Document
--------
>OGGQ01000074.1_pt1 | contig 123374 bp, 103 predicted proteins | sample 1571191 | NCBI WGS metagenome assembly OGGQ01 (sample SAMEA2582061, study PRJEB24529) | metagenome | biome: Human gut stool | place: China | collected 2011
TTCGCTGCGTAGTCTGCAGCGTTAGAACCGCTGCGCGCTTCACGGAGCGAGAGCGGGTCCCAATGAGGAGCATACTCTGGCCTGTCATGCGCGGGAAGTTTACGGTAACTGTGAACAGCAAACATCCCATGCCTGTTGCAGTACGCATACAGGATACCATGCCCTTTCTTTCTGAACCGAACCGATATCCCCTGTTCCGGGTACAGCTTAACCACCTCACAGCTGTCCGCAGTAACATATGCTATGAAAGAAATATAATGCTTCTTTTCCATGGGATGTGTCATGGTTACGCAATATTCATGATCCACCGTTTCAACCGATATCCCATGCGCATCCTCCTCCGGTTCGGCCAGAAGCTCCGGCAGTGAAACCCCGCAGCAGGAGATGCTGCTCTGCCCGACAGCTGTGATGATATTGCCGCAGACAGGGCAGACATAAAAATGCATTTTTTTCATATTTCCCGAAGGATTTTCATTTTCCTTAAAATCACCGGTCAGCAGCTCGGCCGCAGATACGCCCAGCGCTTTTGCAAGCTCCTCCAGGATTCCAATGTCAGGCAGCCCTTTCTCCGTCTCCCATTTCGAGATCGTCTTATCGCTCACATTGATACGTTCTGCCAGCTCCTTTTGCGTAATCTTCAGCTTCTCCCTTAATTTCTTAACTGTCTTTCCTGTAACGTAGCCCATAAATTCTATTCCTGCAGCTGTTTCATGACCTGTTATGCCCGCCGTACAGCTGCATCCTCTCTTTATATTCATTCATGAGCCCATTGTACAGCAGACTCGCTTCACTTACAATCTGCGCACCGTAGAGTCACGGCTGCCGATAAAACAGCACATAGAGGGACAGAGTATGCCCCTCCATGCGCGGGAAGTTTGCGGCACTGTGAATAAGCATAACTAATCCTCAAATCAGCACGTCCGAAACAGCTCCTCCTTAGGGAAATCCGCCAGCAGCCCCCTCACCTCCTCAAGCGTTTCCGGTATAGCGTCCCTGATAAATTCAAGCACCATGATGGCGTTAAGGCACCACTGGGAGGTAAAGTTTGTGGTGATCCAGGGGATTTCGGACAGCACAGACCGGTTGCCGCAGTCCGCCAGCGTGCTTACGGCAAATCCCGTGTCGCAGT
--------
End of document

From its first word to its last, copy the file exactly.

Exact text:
>OGGQ01000074.1_pt1 | contig 123374 bp, 103 predicted proteins | sample 1571191 | NCBI WGS metagenome assembly OGGQ01 (sample SAMEA2582061, study PRJEB24529) | metagenome | biome: Human gut stool | place: China | collected 2011
TTCGCTGCGTAGTCTGCAGCGTTAGAACCGCTGCGCGCTTCACGGAGCGAGAGCGGGTCCCAATGAGGAGCATACTCTGGCCTGTCATGCGCGGGAAGTTTACGGTAACTGTGAACAGCAAACATCCCATGCCTGTTGCAGTACGCATACAGGATACCATGCCCTTTCTTTCTGAACCGAACCGATATCCCCTGTTCCGGGTACAGCTTAACCACCTCACAGCTGTCCGCAGTAACATATGCTATGAAAGAAATATAATGCTTCTTTTCCATGGGATGTGTCATGGTTACGCAATATTCATGATCCACCGTTTCAACCGATATCCCATGCGCATCCTCCTCCGGTTCGGCCAGAAGCTCCGGCAGTGAAACCCCGCAGCAGGAGATGCTGCTCTGCCCGACAGCTGTGATGATATTGCCGCAGACAGGGCAGACATAAAAATGCATTTTTTTCATATTTCCCGAAGGATTTTCATTTTCCTTAAAATCACCGGTCAGCAGCTCGGCCGCAGATACGCCCAGCGCTTTTGCAAGCTCCTCCAGGATTCCAATGTCAGGCAGCCCTTTCTCCGTCTCCCATTTCGAGATCGTCTTATCGCTCACATTGATACGTTCTGCCAGCTCCTTTTGCGTAATCTTCAGCTTCTCCCTTAATTTCTTAACTGTCTTTCCTGTAACGTAGCCCATAAATTCTATTCCTGCAGCTGTTTCATGACCTGTTATGCCCGCCGTACAGCTGCATCCTCTCTTTATATTCATTCATGAGCCCATTGTACAGCAGACTCGCTTCACTTACAATCTGCGCACCGTAGAGTCACGGCTGCCGATAAAACAGCACATAGAGGGACAGAGTATGCCCCTCCATGCGCGGGAAGTTTGCGGCACTGTGAATAAGCATAACTAATCCTCAAATCAGCACGTCCGAAACAGCTCCTCCTTAGGGAAATCCGCCAGCAGCCCCCTCACCTCCTCAAGCGTTTCCGGTATAGCGTCCCTGATAAATTCAAGCACCATGATGGCGTTAAGGCACCACTGGGAGGTAAAGTTTGTGGTGATCCAGGGGATTTCGGACAGCACAGACCGGTTGCCGCAGTCCGCCAGCGTGCTTACGGCAAATCCCGTGTCGCAGT